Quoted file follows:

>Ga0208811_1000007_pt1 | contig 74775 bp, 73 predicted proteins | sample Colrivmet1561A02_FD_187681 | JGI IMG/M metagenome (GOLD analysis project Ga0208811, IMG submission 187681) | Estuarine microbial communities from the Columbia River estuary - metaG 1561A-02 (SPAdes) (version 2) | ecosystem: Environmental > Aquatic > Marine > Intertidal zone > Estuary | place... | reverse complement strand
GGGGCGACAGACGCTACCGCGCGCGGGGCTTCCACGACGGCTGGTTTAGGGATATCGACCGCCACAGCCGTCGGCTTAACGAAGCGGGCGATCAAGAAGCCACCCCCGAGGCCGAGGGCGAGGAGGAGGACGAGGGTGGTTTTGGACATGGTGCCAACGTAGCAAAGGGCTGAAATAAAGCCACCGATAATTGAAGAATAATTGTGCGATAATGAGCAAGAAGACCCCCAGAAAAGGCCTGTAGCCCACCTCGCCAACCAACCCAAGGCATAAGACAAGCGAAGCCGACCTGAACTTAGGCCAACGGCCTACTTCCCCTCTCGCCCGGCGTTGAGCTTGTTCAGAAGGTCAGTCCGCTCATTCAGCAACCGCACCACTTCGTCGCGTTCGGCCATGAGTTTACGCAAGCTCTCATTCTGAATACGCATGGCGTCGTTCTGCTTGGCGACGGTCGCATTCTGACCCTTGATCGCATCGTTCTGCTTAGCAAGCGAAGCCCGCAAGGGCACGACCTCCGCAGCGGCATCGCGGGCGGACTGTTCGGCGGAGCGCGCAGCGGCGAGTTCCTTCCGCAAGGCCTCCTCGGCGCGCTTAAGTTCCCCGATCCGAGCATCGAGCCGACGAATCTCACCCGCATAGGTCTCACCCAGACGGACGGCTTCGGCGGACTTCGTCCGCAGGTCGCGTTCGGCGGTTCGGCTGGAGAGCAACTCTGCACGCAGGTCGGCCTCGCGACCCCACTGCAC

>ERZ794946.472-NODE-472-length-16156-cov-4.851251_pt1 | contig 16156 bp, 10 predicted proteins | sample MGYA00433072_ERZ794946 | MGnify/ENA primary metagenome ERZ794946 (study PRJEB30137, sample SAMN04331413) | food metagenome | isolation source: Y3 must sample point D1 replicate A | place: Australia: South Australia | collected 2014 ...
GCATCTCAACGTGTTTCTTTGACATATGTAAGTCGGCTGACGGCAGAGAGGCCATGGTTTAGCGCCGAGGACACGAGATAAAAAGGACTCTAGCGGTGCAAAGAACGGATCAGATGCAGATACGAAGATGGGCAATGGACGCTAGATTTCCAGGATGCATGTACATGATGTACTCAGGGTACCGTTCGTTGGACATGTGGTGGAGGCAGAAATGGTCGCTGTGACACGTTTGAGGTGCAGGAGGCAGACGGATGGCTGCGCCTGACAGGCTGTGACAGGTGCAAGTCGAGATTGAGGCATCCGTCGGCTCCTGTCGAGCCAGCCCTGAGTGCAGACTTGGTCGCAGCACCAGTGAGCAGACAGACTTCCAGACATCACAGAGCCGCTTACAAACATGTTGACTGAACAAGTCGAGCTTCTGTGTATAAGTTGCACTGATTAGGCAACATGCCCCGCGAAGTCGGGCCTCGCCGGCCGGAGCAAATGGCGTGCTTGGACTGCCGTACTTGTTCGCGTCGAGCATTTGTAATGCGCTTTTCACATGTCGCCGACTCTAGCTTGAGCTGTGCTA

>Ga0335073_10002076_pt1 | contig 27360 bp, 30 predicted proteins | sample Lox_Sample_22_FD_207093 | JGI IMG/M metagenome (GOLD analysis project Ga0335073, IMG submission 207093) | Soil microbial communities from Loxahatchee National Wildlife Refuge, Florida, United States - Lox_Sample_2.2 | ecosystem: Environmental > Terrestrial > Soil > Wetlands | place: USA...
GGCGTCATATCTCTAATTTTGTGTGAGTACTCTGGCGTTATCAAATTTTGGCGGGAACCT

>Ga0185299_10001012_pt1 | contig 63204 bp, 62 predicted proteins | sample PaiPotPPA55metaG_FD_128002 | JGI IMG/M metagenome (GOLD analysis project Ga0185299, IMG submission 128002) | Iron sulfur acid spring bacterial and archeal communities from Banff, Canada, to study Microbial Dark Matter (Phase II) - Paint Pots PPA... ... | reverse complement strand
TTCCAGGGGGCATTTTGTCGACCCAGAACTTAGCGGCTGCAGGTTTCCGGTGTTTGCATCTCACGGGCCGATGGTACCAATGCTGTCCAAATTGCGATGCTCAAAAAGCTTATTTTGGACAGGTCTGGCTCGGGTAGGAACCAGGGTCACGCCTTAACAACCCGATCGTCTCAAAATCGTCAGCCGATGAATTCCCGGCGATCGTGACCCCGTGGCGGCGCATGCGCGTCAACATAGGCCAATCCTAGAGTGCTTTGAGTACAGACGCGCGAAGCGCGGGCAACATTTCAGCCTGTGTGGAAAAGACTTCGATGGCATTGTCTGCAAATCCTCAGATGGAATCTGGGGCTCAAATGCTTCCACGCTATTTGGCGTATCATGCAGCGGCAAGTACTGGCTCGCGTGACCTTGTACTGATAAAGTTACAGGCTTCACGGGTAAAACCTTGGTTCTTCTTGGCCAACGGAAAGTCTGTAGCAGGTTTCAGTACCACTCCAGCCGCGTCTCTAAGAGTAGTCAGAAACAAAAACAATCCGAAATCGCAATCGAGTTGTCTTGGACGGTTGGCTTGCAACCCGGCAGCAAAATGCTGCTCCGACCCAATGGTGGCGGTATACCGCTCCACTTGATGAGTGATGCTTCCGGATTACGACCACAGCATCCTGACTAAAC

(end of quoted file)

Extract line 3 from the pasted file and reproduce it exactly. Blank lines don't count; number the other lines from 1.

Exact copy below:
>ERZ794946.472-NODE-472-length-16156-cov-4.851251_pt1 | contig 16156 bp, 10 predicted proteins | sample MGYA00433072_ERZ794946 | MGnify/ENA primary metagenome ERZ794946 (study PRJEB30137, sample SAMN04331413) | food metagenome | isolation source: Y3 must sample point D1 replicate A | place: Australia: South Australia | collected 2014 ...